Growing up, Ballantyne listened to an eclectic range of music including reggae, soca and dancehall, as well as Motown, classic rock and 80’s pop music. She feels lucky to have had the opportunity to see Prince and George Michael in concert. Her Jay-Z and Justin Timberlake fandom is legendary, although country artist Brett Eldredge is her not-so-secret passion – a constant source of bemusement to her husband and son.
Brad Buckles is Executive Vice President, Anti-Piracy, Recording Industry Association of America (RIAA).
Buckles is responsible for leading the industry’s strategic efforts to address digital and physical music theft. As head of the RIAA’s Anti-Piracy unit, Buckles oversees dozens of analysts, technical specialists and investigators in Washington and throughout the country who work to take down illicit copies of songs online and who play a big role assisting various law enforcement agencies as they address criminal instances of digital and physical piracy.
Before joining the RIAA in 2004, Buckles was head of the federal Bureau of Alcohol, Tobacco, Firearms and Explosives (ATF). Mr. Buckles also served as an attorney in the Office the General Counsel at the Department of Treasury, as ATF Chief Counsel and as ATF Deputy Director.
Buckles earned his Bachelor of Arts in political science from University of Wyoming and his Juris Doctor from Washburn University in Topeka, Kansas.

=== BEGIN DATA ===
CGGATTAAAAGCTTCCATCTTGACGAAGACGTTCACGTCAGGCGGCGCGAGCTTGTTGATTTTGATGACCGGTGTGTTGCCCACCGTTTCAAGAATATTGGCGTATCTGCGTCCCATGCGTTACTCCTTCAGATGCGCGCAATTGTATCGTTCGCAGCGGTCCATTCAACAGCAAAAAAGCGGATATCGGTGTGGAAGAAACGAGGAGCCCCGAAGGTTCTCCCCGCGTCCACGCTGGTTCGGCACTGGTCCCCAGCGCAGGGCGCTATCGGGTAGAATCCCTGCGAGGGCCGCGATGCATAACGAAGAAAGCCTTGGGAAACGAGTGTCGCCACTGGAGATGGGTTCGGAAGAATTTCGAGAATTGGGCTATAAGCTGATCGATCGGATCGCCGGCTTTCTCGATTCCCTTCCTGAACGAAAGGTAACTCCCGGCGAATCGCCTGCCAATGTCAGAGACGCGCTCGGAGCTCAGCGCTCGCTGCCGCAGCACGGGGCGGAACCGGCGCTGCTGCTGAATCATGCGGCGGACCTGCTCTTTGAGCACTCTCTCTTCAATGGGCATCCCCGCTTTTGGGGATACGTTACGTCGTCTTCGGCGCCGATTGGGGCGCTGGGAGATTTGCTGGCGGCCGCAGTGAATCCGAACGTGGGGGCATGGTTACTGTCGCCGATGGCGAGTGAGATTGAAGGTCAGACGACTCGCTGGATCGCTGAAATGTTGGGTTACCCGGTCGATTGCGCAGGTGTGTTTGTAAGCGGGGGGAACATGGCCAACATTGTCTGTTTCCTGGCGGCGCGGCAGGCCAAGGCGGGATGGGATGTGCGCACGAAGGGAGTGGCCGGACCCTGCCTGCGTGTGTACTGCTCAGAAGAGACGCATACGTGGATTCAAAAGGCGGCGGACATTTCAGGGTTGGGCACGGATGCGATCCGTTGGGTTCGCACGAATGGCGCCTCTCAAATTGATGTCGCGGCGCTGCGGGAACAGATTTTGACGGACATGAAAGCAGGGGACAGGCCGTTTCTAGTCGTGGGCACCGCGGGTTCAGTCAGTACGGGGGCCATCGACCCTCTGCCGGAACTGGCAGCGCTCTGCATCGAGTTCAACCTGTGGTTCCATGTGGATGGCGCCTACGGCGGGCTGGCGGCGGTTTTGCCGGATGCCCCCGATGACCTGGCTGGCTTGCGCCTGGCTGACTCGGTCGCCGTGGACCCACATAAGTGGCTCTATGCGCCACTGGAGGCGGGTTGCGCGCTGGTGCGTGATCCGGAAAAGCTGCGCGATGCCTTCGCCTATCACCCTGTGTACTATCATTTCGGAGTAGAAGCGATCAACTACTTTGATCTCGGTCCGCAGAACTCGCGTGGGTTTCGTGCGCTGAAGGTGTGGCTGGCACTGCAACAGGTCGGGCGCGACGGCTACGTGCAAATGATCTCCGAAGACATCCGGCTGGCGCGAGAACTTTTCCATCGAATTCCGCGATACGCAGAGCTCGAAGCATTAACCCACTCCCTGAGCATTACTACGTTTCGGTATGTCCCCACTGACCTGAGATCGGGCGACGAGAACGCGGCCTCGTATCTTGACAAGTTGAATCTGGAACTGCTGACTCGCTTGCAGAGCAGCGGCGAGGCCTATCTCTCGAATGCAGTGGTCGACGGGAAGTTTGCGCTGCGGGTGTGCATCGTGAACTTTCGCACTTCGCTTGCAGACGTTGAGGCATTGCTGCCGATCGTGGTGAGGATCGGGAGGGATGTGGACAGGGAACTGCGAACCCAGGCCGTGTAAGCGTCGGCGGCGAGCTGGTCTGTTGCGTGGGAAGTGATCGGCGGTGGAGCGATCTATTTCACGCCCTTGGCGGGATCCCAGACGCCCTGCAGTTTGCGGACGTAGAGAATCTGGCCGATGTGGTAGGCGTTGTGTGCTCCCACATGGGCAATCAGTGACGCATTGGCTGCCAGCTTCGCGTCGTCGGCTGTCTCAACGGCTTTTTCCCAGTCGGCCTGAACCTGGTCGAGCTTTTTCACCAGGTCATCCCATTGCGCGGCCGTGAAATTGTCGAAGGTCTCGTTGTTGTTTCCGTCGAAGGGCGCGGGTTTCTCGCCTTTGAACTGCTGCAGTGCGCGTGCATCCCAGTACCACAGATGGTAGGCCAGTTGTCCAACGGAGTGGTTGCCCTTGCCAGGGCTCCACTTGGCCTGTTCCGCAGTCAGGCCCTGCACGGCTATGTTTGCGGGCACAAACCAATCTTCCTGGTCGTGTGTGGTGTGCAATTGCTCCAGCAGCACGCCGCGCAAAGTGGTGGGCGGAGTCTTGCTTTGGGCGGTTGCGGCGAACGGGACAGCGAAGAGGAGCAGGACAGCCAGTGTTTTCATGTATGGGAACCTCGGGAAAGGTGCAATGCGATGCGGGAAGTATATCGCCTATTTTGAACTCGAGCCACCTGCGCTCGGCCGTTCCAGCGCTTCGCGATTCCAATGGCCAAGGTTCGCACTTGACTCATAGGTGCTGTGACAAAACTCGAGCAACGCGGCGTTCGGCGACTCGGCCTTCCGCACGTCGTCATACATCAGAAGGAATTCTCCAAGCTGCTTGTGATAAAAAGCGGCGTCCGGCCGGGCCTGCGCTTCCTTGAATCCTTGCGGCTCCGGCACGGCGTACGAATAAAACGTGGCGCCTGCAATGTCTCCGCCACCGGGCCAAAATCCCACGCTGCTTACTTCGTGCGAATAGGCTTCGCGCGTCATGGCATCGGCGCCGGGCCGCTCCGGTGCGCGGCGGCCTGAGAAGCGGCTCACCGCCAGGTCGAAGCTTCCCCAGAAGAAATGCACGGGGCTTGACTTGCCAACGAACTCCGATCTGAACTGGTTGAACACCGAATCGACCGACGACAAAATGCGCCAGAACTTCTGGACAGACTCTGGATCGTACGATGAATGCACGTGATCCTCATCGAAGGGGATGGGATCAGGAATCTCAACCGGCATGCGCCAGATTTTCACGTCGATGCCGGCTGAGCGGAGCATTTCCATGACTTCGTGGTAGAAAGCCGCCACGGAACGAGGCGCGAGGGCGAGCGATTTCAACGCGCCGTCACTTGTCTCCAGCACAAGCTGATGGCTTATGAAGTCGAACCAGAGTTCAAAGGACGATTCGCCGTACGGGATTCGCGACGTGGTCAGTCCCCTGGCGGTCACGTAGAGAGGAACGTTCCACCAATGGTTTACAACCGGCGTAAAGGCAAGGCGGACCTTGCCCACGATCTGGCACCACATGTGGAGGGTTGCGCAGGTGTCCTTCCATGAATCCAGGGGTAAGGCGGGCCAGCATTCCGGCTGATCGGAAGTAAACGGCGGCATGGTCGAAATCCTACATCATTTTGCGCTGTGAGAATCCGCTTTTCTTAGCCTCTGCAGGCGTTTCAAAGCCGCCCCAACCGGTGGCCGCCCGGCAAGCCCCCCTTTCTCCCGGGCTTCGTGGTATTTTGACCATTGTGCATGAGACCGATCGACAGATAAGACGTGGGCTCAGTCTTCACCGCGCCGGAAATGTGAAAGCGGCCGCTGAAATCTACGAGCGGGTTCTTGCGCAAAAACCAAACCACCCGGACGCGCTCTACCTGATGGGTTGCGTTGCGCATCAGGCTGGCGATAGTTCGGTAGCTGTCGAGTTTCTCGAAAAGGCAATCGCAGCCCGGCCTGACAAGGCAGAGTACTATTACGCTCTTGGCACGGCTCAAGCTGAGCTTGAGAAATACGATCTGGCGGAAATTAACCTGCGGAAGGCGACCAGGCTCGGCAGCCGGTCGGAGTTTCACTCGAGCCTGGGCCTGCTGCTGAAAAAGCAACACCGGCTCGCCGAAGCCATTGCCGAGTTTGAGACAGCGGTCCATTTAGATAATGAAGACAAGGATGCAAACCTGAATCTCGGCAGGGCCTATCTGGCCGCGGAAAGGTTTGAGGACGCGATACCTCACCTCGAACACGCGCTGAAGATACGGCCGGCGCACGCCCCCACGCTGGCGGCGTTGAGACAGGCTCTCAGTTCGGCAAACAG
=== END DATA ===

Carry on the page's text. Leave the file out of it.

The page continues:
Jonathan Lamy is Senior Advisor, Communications and Strategic Analysis, Recording Industry Association of America (RIAA).
Lamy oversees the Communications and Strategic Analysis department which encompasses media relations, market research and the Gold & Platinum Awards Program. For the past decade, Lamy has spearheaded the public roll-out of a variety of high-profile music industry policy, legal, licensing and technology initiatives and campaigns.
Before joining the RIAA, Lamy was Press Secretary for Bread for the World, the nation’s largest anti-hunger organization. He also served as Press Secretary to U.S. Congressman Martin Meehan (D-Mass.), Deputy Press Secretary to U.S. Senator Patrick Leahy (D-Vt.) and Press Secretary for the Vermont Democratic Party leading into the 2001 presidential elections.
Lamy earned his Bachelor of Science degree in journalism from Ohio University’s E.W. Scripps School of Journalism.
Karen Silhol is Senior Vice President, Finance and Administration, Recording Industry Association of America (RIAA).
Silhol oversees all aspects of the organization’s financial management, information technologies and facilities departments. Silhol is responsible for budgeting and overseeing the association’s current financial structure. She has more than 20 years of accounting, managerial and strategic planning experience in the nonprofit sector through her work at the RIAA and in public accounting.
Before joining the RIAA in 2001, Silhol spent three years as an auditor with the public accounting firm Calibre CPA Group where she served clients in the nonprofit and labor union industries. Silhol earned her Bachelor of Business Administration in accounting from James Madison University and is a member of the Greater Washington Society of CPA’s. She is a certified public accountant.